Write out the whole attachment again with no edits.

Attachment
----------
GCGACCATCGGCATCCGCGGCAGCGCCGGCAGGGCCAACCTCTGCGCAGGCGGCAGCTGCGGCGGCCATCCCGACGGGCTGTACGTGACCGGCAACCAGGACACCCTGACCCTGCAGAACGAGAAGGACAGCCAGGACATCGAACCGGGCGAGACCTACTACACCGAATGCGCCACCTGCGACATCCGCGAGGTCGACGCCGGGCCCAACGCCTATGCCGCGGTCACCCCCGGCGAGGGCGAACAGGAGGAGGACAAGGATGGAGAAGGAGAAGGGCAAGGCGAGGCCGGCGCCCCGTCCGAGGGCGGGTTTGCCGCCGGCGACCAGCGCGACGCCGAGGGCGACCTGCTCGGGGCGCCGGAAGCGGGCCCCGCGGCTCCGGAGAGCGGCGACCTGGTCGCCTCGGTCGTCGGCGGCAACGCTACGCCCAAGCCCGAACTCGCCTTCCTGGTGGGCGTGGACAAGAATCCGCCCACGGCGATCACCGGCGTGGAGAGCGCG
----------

GCGACCATCGGCATCCGCGGCAGCGCCGGCAGGGCCAACCTCTGCGCAGGCGGCAGCTGCGGCGGCCATCCCGACGGGCTGTACGTGACCGGCAACCAGGACACCCTGACCCTGCAGAACGAGAAGGACAGCCAGGACATCGAACCGGGCGAGACCTACTACACCGAATGCGCCACCTGCGACATCCGCGAGGTCGACGCCGGGCCCAACGCCTATGCCGCGGTCACCCCCGGCGAGGGCGAACAGGAGGAGGACAAGGATGGAGAAGGAGAAGGGCAAGGCGAGGCCGGCGCCCCGTCCGAGGGCGGGTTTGCCGCCGGCGACCAGCGCGACGCCGAGGGCGACCTGCTCGGGGCGCCGGAAGCGGGCCCCGCGGCTCCGGAGAGCGGCGACCTGGTCGCCTCGGTCGTCGGCGGCAACGCTACGCCCAAGCCCGAACTCGCCTTCCTGGTGGGCGTGGACAAGAATCCGCCCACGGCGATCACCGGCGTGGAGAGCGCG